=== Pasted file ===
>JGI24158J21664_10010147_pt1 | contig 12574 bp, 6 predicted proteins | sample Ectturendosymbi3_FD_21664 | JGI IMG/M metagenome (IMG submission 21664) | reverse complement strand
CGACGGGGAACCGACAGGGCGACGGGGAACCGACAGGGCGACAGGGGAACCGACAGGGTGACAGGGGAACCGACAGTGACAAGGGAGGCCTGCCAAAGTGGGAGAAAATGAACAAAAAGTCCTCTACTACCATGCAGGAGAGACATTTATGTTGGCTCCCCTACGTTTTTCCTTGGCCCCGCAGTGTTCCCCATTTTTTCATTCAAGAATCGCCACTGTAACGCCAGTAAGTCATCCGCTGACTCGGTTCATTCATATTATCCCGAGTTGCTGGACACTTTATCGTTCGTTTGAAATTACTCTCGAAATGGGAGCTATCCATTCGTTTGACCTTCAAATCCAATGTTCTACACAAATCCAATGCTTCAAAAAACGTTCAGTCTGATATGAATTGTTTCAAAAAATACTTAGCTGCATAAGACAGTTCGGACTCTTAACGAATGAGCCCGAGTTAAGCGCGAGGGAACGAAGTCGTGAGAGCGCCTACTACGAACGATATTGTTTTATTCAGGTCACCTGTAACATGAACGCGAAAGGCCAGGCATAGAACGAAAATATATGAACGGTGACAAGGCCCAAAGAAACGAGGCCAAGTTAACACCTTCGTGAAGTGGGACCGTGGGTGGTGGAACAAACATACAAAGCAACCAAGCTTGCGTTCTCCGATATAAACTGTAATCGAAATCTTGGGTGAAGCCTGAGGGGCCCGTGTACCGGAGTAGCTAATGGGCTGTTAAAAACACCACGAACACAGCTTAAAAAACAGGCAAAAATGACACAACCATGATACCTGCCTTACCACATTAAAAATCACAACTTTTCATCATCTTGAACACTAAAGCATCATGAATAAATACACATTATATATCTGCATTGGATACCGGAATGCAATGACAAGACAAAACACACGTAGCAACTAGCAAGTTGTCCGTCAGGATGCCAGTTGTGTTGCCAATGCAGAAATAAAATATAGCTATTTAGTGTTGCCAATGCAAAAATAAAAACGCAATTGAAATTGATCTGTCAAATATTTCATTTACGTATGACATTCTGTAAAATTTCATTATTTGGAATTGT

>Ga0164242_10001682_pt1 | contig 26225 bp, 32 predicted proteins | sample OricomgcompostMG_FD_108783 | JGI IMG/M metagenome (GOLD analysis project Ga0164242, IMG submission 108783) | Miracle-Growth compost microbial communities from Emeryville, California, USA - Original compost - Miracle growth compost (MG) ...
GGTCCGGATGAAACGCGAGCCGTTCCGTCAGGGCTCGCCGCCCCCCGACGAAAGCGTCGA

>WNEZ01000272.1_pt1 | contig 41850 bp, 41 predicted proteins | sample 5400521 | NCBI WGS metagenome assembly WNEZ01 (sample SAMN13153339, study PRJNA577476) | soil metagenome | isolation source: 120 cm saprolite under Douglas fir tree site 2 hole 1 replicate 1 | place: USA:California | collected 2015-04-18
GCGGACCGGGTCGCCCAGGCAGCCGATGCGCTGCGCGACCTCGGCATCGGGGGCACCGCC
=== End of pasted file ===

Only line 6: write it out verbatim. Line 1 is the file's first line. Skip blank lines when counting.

GCGGACCGGGTCGCCCAGGCAGCCGATGCGCTGCGCGACCTCGGCATCGGGGGCACCGCC